Rural Development was the overarching topic at the Partners for Rural America conference in Burlington, Vermont on 6-8 September. The event was attended by nine State Rural Development Councils (SRDCs) from across the country, of which GrowSmart Maine is one. The conference was an opportunity to discuss how organizations such as ours can support municipalities to make the most of state and federal investments – by developing vibrant local farm and food networks, thriving downtowns, broadband expansion, affordable housing, electrification and climate resilience. The discussions were informed by United States Department of Agriculture (USDA) State Directors Sarah Waring from Vermont and Rhiannon Hampson from Maine and their insights about the various federal programs available. SRDCs can play a critical role for both municipalities and the federal government in ensuring these investments make a difference in people’s lives.
The American Rescue Plan Act, the Bipartisan Infrastructure Law, and the Inflation Reduction Act represent a once-in-a-generation investment in rural America, and a significant part of the funding is directed to the small rural towns that need it the most. At the same time, the capacity of rural municipalities to access and administer these funds is often constrained. They are often understaffed and/or managed by volunteers and operate on a shoestring budget. Federal funding applications are often complex, federal programs hard to navigate, and there is often a match required. In short, for more rural places to make use of federal government funds, strengthening their capacity to do so is critical. This is where SRDCs can play a pivotal role by bringing together state and civil society organizations to address capacity building in a coordinated way. In this context, GrowSmart Maine has advocated for the reauthorization of the National Rural Development Partnership (NRDP) and the SRDCs in the Farm Bill. This designation is vital to our ability to convene and engage with federal and state agencies as well as our many business, individual, and non-profit partners to be successful in supporting rural communities.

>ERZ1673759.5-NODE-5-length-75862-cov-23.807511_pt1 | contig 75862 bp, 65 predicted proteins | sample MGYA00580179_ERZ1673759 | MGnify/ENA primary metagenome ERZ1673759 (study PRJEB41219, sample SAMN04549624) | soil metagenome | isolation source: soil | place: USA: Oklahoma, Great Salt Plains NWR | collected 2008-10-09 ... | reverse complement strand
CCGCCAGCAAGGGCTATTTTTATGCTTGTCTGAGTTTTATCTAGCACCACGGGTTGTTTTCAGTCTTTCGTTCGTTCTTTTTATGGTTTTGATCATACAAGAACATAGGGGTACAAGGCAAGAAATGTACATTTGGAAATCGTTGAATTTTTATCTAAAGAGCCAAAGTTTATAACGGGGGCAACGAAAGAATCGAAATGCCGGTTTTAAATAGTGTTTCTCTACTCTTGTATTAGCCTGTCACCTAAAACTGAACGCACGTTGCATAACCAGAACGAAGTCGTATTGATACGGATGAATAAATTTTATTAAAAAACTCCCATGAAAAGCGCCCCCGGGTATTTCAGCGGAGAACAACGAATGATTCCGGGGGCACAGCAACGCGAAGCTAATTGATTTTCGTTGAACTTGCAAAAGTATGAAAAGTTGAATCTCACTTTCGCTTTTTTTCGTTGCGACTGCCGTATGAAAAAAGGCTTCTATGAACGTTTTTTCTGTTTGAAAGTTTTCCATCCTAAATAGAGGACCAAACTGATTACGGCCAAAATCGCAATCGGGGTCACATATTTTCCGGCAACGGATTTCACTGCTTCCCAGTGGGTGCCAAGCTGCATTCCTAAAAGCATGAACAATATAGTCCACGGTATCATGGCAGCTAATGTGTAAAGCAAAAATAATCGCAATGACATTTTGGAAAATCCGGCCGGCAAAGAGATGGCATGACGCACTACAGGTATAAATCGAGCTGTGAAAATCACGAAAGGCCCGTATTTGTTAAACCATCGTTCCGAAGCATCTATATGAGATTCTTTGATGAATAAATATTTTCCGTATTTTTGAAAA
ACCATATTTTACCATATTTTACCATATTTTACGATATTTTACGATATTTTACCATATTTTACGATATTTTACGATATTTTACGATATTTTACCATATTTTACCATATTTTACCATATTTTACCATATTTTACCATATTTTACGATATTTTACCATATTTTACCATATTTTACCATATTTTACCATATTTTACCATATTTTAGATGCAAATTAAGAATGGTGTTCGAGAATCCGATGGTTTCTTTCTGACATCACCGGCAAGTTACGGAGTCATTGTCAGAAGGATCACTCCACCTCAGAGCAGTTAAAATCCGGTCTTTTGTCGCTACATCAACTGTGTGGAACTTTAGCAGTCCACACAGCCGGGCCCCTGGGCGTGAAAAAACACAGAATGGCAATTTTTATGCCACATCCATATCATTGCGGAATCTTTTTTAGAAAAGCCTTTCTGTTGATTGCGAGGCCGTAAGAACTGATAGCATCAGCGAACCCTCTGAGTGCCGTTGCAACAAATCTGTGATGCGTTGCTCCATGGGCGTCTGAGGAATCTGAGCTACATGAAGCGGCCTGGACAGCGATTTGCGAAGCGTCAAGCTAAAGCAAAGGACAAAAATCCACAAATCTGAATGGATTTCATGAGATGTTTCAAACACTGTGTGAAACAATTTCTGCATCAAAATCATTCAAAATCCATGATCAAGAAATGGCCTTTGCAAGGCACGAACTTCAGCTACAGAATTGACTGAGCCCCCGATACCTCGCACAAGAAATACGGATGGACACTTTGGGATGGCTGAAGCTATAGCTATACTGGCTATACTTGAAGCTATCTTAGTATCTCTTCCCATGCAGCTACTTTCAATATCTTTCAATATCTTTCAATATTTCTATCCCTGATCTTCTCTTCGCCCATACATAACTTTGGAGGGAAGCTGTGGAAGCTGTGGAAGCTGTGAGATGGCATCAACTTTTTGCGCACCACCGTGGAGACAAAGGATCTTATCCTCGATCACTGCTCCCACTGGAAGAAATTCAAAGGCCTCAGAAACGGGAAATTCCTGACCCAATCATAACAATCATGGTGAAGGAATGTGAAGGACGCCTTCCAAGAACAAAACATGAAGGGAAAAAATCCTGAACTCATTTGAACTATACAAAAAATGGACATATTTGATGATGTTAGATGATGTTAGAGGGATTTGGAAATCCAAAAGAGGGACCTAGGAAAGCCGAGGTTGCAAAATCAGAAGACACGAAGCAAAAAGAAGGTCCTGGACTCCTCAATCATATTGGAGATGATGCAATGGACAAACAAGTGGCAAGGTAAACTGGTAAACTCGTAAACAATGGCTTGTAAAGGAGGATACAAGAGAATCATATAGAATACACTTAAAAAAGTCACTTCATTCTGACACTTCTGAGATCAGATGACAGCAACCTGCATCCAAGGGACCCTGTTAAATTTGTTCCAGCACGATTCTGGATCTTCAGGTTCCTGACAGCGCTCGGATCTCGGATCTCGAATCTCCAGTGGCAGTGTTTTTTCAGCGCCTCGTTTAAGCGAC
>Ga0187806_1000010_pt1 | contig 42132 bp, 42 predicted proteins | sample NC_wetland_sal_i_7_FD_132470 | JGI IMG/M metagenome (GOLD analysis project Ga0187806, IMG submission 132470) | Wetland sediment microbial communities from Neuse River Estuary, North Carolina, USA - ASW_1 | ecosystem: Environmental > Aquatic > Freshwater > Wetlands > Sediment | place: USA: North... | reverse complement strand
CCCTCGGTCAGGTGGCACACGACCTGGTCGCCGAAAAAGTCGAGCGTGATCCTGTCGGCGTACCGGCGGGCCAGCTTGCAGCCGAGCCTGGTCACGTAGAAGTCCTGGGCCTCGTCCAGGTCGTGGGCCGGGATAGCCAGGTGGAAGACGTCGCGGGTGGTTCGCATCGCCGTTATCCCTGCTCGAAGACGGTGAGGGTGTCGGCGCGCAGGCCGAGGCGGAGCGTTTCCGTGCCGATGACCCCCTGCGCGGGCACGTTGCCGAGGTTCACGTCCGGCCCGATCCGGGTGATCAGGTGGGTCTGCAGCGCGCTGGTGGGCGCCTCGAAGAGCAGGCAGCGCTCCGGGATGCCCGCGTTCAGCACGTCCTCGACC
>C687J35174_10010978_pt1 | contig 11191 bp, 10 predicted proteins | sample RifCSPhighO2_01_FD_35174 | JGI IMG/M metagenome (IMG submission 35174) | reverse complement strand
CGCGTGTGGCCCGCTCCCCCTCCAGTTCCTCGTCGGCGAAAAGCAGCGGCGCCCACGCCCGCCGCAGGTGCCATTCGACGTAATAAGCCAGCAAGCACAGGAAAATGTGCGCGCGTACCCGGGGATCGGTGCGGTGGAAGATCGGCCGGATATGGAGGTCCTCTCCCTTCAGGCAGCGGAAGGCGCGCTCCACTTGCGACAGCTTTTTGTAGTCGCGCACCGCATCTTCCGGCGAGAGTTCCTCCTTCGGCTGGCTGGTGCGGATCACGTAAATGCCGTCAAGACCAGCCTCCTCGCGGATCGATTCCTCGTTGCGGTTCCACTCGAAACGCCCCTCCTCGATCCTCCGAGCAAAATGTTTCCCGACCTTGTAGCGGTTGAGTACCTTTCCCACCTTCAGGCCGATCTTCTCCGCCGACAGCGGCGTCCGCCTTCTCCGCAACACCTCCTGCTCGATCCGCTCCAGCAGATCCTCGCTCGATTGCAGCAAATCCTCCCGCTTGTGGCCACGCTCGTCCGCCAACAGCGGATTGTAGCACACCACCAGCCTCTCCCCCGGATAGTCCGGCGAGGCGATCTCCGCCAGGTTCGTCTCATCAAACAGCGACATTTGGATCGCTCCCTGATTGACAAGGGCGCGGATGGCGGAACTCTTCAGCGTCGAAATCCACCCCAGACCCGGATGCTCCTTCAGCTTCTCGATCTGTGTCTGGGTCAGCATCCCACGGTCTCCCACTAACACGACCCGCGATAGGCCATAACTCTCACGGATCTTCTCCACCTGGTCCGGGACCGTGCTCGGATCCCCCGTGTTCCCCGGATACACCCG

GrowSmart Maine contributed with our experiences from the collaboration with the American Farmland Trust on supporting municipalities in their local planning – with a focus on farmland protection and interlinkages with local food networks, affordable housing, and community resilience. Development priorities identified through inclusive and equitable community planning processes form the backbone and provide local ownership to ambitious and sometimes complex local community projects. While GrowSmart Maine and other organizations such as Maine Farmland Trust and the Regional Planning Organization have great online resources to assist towns in rural planning, outreach and “hands-on” technical support is critical to success, even if it is more time- and resource-demanding. Advocacy and support from organizations such as the American Farmland Trust, as well as continued robust funding of USDA:Rural Development programs is vital for rural communities across America to not just survive, but thrive.
Each stop in our day-long tour of northern Vermont highlighted the impact local development solutions, partnerships and public funding can have. We visited the small community of Montgomery which, through a community-driven process, initiated, secured funding and is developing the town’s first wastewater system; the City of St. Albans using Tax Increment Financing (TIFs) and bonds to crowd in private investments and incentivize growth to their city center (tip: “beauty” is an underutilized economic development tool); the Center for an Agricultural Economy that enables financially viable local farm and food networks as a “full spectrum” food hub; and Burlington Energy Department with their thoughtful approach to renewables and electrification (inc. an electric bucket truck!). A special shout-out to all the great work being done by our host the Vermont Council for Rural Development. We are already building on the discussions and contacts made in our own work for Maine’s rural communities.